Materials sciences research strengths

Research that drives sustainability and improves manufacturing outcomes.

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UNSW Science is a global leader in materials sciences research. We develop advanced materials to improve sustainability and manufacturing outcomes in a wide range of industries, including transport, electronics and energy generation. 

Advanced manufacturing is the development and use of innovative technologies for the fabrication of products. Without advancements in manufacturing, we could never hope to increase efficiency or improve the sustainability of manufacturing processes that we take for granted. 

Advanced manufacturing has three research thrusts: 

  • precision and nano-processing technologies - covers a broad range of frontier processes 
  • multi-scale fabrication and advanced manufacturing technologies - develops new technologies for meso/micro scale machining and nano-surfacing 
  • sustainable manufacturing and life-cycle engineering - develops computational and heuristic methodologies enabling designers to consider the entire life cycle of a product from selecting eco-materials and the energy processes used in manufacturing these products. 
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UNSW engages in a diverse range of activities in condensed matter physics (CMP).

Research in CMP is focused on the electrical, optical, magnetic and thermal properties of advanced nanoscale materials, with potential applications in nanoelectronics, computing, memory elements, energy and biotechnology.  

The unique array of research facilities at UNSW includes cryogenic systems for measuring the motion of single electrons inside quantum devices operating at close to the absolute zero of temperature, full clean-room facilities, scanning tunnelling microscopes that can be used to make electronic devices at the atomic scale, advanced laser and raman spectroscopy laboratories and high-performance electron microscopes.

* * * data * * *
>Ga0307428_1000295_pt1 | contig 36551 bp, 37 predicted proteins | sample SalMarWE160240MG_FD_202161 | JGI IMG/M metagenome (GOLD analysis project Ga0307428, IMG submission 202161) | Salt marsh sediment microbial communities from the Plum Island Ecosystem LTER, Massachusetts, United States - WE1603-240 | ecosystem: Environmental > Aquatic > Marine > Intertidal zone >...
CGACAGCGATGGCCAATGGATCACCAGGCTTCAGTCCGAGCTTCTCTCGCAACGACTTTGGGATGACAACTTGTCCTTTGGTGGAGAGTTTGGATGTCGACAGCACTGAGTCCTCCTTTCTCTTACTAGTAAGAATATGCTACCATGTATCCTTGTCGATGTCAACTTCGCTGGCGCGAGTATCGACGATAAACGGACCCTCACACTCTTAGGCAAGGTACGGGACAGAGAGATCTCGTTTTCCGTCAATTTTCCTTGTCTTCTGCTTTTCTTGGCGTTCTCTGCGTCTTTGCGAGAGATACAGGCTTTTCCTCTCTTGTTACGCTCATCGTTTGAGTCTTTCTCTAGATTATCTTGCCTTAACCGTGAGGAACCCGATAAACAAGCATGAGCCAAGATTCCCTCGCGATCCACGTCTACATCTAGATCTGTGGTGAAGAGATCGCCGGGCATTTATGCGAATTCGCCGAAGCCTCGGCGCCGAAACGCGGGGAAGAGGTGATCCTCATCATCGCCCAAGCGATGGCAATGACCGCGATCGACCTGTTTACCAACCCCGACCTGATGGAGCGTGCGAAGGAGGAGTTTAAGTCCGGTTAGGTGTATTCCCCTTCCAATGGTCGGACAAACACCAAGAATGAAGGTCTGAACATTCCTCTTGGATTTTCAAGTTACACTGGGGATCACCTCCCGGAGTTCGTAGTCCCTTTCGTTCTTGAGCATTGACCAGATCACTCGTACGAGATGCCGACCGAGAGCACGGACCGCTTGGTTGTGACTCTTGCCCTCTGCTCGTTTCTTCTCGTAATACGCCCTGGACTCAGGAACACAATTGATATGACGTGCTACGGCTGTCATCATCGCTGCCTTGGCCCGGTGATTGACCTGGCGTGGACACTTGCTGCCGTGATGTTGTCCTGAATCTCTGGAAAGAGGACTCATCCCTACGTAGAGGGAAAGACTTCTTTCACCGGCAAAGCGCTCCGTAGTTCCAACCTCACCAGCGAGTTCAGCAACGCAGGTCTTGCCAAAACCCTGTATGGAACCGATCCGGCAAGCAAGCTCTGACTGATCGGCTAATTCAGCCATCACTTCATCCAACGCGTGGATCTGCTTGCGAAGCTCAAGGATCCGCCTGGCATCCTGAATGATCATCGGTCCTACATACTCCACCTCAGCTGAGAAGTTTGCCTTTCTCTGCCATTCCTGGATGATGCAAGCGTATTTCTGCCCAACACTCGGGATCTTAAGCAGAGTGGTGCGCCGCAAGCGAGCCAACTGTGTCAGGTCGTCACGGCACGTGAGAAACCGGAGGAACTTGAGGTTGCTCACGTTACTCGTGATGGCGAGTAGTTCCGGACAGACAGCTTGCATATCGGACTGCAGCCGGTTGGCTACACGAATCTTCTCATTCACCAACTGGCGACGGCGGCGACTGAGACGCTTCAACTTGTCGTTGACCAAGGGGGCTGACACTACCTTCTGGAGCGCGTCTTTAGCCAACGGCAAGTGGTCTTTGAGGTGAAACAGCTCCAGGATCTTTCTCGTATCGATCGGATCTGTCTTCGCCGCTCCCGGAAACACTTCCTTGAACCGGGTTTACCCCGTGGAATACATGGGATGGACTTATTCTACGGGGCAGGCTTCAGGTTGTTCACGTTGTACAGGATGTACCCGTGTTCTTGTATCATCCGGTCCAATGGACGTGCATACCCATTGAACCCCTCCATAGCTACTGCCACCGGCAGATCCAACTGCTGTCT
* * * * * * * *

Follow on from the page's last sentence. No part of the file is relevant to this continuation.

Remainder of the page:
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Functional materials are found across all classes of materials, including ceramics, metals, polymers and organic molecules. They’re used in electromagnetic applications and in materials for energy applications, such as electro- and magneto- caloric materials for energy storage or solar harvesting functions. 

Research into functional materials is a major strength of the School of Materials Science & Engineering. We have several high-performing research groups active in this field, including nanoparticles, catalysts, energy materials, multiferroics, oxide epitaxy, photovoltaic materials, magnetic materials and electrochromic materials.

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Future Low Energy Electronics Technologies (FLEET) is developing a new generation of ultra-low energy electronics to address the energy consumption used in information technology. The centre connects UNSW researchers from the School of Physics, the School of Materials Science & Engineering and the School of Chemical Engineering with six other Australian universities and 18 other Australian and international science centres.

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A working large-scale quantum computer has the potential to transform the information economy and create the industries of the future, solving in hours or minutes problems that would take conventional computers – even supercomputers – centuries.

The Centre of Excellence for Quantum Computation and Communication Technology (CQC2T) leads the world in the race to build a quantum computer in silicon and undertakes world-class research in optical quantum computing and quantum information technologies.

The centre is headquartered at UNSW Sydney and comprises more than 200 researchers from seven of Australia’s leading research institutions and 25 formal international partners, working together to create a universal quantum computer and secure communication systems.

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